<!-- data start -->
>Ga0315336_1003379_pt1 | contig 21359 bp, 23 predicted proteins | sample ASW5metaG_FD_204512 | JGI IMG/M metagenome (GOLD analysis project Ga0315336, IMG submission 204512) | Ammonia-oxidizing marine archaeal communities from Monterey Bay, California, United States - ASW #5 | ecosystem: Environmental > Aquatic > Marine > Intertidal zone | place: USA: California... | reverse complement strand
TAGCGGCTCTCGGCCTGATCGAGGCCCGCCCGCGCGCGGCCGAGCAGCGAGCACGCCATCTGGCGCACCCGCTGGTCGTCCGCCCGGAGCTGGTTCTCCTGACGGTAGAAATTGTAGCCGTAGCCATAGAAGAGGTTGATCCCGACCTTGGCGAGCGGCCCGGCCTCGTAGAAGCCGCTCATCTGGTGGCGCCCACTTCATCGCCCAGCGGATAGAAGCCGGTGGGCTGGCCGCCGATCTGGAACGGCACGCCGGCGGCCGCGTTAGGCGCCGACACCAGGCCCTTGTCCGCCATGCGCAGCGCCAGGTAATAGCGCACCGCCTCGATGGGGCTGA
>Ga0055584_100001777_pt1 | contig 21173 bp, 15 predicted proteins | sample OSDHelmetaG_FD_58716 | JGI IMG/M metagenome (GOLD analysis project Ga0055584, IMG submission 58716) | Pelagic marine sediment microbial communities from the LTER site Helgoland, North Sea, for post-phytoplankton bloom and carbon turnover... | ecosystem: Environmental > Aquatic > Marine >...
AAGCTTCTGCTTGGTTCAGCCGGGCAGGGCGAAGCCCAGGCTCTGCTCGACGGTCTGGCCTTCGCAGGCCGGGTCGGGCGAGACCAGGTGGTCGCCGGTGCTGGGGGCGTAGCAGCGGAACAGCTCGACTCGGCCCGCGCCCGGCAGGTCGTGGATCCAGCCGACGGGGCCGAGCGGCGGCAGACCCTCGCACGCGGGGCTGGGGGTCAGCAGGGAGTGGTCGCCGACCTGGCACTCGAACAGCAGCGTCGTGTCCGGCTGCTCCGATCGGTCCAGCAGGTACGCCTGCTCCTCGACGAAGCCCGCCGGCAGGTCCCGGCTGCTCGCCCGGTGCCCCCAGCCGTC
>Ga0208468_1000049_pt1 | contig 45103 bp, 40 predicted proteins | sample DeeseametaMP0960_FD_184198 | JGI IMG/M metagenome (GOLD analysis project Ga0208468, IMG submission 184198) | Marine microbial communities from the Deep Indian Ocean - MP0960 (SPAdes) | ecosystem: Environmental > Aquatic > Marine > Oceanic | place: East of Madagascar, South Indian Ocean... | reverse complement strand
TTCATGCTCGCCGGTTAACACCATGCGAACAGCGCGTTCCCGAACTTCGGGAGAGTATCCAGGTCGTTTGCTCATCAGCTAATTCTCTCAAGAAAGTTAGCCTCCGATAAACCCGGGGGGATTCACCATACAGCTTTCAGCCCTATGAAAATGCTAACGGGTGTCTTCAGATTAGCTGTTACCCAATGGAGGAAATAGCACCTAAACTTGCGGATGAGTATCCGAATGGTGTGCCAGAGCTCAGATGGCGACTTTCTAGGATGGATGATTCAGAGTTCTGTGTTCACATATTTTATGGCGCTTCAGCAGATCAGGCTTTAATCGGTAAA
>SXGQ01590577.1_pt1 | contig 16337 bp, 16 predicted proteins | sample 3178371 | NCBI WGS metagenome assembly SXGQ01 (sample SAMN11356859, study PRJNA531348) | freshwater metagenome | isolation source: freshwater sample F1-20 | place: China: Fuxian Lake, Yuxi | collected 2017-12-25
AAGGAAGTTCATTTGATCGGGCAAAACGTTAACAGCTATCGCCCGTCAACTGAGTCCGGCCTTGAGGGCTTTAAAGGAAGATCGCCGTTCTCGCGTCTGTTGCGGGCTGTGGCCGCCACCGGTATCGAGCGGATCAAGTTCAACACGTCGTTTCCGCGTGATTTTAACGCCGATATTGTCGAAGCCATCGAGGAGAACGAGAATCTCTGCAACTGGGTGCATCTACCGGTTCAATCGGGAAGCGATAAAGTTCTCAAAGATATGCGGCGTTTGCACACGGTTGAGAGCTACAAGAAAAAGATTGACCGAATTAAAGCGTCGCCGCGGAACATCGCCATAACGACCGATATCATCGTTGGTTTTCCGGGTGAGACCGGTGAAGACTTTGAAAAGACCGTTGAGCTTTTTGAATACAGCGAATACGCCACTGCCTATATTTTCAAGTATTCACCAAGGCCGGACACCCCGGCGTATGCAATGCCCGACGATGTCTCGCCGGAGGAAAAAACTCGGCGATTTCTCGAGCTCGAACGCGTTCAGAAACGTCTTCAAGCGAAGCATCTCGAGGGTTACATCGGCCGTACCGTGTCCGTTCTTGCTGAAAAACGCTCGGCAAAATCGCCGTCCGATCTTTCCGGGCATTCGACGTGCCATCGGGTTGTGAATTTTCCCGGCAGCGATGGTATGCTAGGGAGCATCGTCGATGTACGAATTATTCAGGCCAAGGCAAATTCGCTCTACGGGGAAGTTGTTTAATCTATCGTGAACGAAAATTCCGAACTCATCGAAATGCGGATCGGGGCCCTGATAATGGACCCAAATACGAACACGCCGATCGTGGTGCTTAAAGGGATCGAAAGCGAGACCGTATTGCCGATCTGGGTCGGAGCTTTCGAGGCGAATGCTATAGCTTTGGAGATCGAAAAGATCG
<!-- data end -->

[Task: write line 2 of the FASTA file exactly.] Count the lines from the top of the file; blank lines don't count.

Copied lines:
TAGCGGCTCTCGGCCTGATCGAGGCCCGCCCGCGCGCGGCCGAGCAGCGAGCACGCCATCTGGCGCACCCGCTGGTCGTCCGCCCGGAGCTGGTTCTCCTGACGGTAGAAATTGTAGCCGTAGCCATAGAAGAGGTTGATCCCGACCTTGGCGAGCGGCCCGGCCTCGTAGAAGCCGCTCATCTGGTGGCGCCCACTTCATCGCCCAGCGGATAGAAGCCGGTGGGCTGGCCGCCGATCTGGAACGGCACGCCGGCGGCCGCGTTAGGCGCCGACACCAGGCCCTTGTCCGCCATGCGCAGCGCCAGGTAATAGCGCACCGCCTCGATGGGGCTGA